By Rich Wagner on 30th September 2019
Profit, not pure growth, is how this generation of disrupters will be judged, writes Cashplus CEO Rich Wagner.
The founder of Metro Bank, Vernon Hill, once said that when measuring the strength of a business the British would always look for profitability whereas Americans would prioritise growth.
Today, on both sides of the Atlantic, profit is increasingly viewed as a ‘nice to have’. The scale-at-any-cost approach adopted by Uber, WeWork and others has been enthusiastically adopted by challenger banks and their investors.
The co-founder of German challenger bank N26, Maximilian Tayenthal, recently said “profitability is not one of our core metrics… in the years to come we won’t see profitability, we’re not aiming to reach profitability.” Extraordinary, perhaps, but similar approaches are being taken by a host of UK players.
I’ve been asked a few times now whether this prevailing attitude, and the seemingly endless supply of investment that enables it, represents a ‘fintech bubble’ in the mould of the late 90s dot-com gold rush. I think there are three key questions to answer here.
One, why are these companies losing so much money?
Two, why are investors willing to fund growing losses with no apparent path to profit?
And three, what are the factors that could cause the ‘burst’ that defines the bubble?
First, let’s think about why these companies are losing so much money.
At this point, I should declare an interest. I’m what some might call ‘old school’. My company, Cashplus, has been profitable for the last eight years, generates revenues of nearly £50m and has only ever raised £14m in equity capital. These days (absurdly, in my view) this is something of a contrarian position.
Anyway, in today’s market, the race to win new customers and sparkle in front of cash-rich investors is fierce. This often means launching gimmicky new features, like the sudden trend for metal debit cards. Don’t get me wrong, it’s important to innovate but, chasing after every shiny new toy doesn’t come cheap.
For me though the really worrying, and baffling, issue is not the money being spent, but the lack of revenue being generated.
We are seeing businesses with massive valuations return tiny or even negative revenues.
In some cases this is a symptom of relatively new businesses operating in tough markets—Atom Bank is paying its savings customers more interest than it is receiving on its mortgages, and a negative interest margin = negative revenues—but in most cases it comes down to one simple factor, these companies are giving their products away for little or nothing in the quest for growth.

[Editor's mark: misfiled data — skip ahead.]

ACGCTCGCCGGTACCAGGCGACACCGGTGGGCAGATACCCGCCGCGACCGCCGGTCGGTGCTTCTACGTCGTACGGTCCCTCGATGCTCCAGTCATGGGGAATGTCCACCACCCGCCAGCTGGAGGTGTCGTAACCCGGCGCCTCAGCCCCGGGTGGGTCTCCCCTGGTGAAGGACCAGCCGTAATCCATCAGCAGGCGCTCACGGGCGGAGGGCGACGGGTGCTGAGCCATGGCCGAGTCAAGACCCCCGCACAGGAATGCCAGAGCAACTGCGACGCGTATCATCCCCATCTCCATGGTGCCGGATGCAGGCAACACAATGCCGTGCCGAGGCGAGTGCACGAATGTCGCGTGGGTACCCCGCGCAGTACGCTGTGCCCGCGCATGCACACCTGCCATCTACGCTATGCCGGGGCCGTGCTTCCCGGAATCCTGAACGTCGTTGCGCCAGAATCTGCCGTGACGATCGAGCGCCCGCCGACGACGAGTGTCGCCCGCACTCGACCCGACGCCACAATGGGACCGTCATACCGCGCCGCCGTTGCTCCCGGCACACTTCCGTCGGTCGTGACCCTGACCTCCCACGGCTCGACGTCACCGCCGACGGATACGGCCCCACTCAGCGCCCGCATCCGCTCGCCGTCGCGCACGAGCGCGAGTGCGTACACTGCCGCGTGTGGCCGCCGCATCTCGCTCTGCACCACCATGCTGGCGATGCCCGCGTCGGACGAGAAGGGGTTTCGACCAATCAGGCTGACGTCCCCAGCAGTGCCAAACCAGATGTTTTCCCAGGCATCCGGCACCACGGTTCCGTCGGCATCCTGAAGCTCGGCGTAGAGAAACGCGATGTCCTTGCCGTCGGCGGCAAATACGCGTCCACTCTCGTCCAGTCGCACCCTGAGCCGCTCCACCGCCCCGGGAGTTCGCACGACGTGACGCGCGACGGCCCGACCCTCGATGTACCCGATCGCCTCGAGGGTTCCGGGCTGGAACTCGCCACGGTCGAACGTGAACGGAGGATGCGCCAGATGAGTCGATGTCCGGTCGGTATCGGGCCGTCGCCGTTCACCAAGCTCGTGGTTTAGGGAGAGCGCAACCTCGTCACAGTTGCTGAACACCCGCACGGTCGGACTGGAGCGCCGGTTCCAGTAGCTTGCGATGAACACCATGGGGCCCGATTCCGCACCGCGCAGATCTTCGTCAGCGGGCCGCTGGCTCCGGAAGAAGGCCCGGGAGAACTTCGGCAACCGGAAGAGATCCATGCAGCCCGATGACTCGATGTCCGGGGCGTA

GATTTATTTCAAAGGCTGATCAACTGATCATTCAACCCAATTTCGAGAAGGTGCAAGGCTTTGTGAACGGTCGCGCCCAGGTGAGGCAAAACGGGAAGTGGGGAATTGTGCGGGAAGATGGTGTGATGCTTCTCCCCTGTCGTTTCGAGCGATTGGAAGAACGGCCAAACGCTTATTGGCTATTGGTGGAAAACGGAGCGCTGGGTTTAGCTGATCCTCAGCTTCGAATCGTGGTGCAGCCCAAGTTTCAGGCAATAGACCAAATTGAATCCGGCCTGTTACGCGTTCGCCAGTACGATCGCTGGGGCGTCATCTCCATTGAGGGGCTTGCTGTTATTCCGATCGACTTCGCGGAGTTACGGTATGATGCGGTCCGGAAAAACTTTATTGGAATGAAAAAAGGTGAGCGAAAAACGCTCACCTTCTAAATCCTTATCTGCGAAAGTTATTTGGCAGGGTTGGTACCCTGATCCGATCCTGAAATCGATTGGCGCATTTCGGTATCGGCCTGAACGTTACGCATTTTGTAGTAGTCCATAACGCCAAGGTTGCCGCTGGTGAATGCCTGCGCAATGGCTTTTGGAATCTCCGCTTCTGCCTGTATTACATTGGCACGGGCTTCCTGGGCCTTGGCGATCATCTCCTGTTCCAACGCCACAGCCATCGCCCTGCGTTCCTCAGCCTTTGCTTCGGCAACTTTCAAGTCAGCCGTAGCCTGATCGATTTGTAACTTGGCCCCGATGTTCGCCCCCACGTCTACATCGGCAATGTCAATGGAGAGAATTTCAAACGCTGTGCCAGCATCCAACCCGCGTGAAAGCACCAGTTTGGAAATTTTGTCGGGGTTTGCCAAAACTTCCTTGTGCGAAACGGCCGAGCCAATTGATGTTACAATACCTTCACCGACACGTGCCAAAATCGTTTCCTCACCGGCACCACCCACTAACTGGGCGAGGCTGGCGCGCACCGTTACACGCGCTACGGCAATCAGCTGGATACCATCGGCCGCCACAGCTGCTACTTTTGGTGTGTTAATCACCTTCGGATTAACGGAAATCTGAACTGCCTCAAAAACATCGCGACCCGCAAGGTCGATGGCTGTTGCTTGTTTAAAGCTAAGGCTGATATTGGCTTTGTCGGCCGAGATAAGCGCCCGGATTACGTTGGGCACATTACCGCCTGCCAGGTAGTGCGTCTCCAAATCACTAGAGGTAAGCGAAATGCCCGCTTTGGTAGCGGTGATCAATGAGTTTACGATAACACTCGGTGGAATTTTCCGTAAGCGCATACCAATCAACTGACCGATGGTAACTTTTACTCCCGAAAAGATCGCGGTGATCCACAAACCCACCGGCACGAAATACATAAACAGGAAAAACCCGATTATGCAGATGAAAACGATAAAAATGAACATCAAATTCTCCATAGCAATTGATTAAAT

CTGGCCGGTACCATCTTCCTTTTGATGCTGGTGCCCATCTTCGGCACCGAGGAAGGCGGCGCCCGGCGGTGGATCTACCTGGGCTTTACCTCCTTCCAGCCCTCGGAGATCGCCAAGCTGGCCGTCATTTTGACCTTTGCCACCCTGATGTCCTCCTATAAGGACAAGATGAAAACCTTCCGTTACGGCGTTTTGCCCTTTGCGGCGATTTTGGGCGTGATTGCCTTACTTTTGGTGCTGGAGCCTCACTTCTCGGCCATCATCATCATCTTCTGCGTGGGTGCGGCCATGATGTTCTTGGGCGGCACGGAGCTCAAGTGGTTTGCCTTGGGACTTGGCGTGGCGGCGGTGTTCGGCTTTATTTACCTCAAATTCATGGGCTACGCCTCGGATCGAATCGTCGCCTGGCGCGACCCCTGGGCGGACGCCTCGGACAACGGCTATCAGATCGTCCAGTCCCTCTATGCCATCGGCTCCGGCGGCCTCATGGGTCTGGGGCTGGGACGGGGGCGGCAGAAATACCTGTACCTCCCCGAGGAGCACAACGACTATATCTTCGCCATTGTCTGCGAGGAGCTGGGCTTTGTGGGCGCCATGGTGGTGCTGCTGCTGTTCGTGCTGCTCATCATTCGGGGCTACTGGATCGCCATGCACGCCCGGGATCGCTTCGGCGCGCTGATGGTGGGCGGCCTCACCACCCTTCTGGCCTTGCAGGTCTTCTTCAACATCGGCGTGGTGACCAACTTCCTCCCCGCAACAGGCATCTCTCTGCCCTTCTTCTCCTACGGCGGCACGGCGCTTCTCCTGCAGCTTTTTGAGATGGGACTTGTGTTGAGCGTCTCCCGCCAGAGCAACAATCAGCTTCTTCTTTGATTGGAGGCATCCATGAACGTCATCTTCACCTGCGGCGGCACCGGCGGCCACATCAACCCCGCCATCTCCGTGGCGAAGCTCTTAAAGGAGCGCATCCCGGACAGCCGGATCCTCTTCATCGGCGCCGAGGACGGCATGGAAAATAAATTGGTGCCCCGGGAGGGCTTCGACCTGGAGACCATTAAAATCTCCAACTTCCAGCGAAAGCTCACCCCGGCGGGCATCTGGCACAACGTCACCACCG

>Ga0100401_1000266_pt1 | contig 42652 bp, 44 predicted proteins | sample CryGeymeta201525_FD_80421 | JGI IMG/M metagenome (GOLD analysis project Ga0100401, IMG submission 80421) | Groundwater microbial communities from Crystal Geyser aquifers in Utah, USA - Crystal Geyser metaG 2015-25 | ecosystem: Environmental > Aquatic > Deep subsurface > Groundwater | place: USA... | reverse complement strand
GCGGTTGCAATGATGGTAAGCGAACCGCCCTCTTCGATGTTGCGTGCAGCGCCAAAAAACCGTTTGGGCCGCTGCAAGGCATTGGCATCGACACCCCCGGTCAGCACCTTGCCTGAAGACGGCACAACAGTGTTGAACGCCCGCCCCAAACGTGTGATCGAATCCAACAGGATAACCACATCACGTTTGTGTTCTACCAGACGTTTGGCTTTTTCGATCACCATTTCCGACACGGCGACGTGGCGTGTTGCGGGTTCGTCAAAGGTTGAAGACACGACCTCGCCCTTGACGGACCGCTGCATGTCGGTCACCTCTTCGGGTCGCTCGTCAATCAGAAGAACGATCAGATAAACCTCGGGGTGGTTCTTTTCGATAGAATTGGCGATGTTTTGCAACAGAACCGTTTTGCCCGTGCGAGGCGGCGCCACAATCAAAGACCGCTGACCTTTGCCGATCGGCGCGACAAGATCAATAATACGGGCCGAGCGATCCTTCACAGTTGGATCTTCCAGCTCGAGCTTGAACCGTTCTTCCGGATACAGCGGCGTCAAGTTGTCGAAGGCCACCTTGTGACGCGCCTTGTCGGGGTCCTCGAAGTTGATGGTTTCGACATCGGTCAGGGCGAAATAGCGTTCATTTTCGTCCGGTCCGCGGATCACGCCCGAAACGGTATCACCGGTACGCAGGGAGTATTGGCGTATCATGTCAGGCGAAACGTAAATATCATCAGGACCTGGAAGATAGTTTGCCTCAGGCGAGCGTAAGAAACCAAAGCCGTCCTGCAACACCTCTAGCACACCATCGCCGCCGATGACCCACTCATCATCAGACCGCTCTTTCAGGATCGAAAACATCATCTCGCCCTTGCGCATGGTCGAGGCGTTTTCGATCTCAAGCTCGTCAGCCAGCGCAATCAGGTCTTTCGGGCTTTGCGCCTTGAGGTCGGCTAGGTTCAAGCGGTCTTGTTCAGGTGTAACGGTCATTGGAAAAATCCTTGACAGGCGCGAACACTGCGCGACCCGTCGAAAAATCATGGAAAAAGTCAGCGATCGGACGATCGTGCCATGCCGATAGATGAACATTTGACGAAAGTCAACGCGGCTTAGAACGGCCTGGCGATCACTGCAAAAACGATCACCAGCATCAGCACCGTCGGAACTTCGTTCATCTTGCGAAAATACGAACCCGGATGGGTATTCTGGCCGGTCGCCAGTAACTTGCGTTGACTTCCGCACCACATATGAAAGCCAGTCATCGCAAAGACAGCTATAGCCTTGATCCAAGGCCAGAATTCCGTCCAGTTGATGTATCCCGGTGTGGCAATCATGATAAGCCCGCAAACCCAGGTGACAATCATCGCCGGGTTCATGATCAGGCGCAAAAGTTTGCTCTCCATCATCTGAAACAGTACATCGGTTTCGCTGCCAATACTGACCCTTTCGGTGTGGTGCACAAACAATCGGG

This is plainly not sustainable, and there are signs that some are trying to turn on the taps by moving to a more traditional deposit and lending model, or introducing ‘premium’, paid-for products.
Only time will tell whether those customers who signed up for a cool card and free banking are interested in borrowing money or paying account fees.
So on to the second question. Why are investors willing to tolerate such enormous losses?
Of course, there is an understandable appeal to fintech investment. It’s a dynamic sector, brimming with talent, disruptive ideas and an undeniable ‘cool factor’; no one wants to miss out on a possible Next Big Thing.
But, is this enough to explain the billions of pounds handed over in a series of frenzied funding-rounds, putting astronomical ‘unicorn’ values on unproven, loss-making firms?
We are living in unusual times, in which central banks across Europe have introduced negative interest rates and yields on long-term bonds have followed.
This leaves lots of money ‘looking for a home’ as fund managers and investors desperately seek returns. I’d suggest that, in this environment, some investors might take risks that would be unacceptable under different circumstances.
Finally, let’s consider the external factors that might lend some weight to those fears of a ‘fintech bubble’.
I’m not an economist, but, even to the casual observer, there are indications that the global economy is weakening. I believe the question of a UK recession is not ‘if’ but ‘when’.
Many fintechs have never sailed in those choppy waters.
Funding Circle, the rock star fintech that fell to Earth, is a classic example of an unproven business model. Valued at £1.5bn at its listing last year, it has slumped to a valuation of £360m.
I fear that others, in particular those with new lending operations, could be vulnerable to a downturn and that, when trouble strikes, investor confidence might cool.
So, it’s all doom and gloom, right?
No. In the dot-com bubble, there were survivors, the companies that really added value to people’s lives by revolutionising shopping, music, and even dating.
I believe fintechs that focus on genuinely transforming and improving the way people bank, pay and borrow money will also have a future in challenging the complacency of the UK’s high street banks.
Recessions are always challenging but they are surmountable—my company has been around for 14 years, we’ve been there and done it.
I also believe that regulators will want to protect challenger banks, not just those that are ‘too big to fail’ with arranged buy outs, or mergers of unequals, more likely than outright collapse.
Investors will, and should, back companies with viable business models, enabling growth. But downturns separate the wheat from the chaff, and fintechs will need to prove their ability to deliver more than just user growth.
They’ll need to be judged on something more meaningful, like, I don’t know… profit?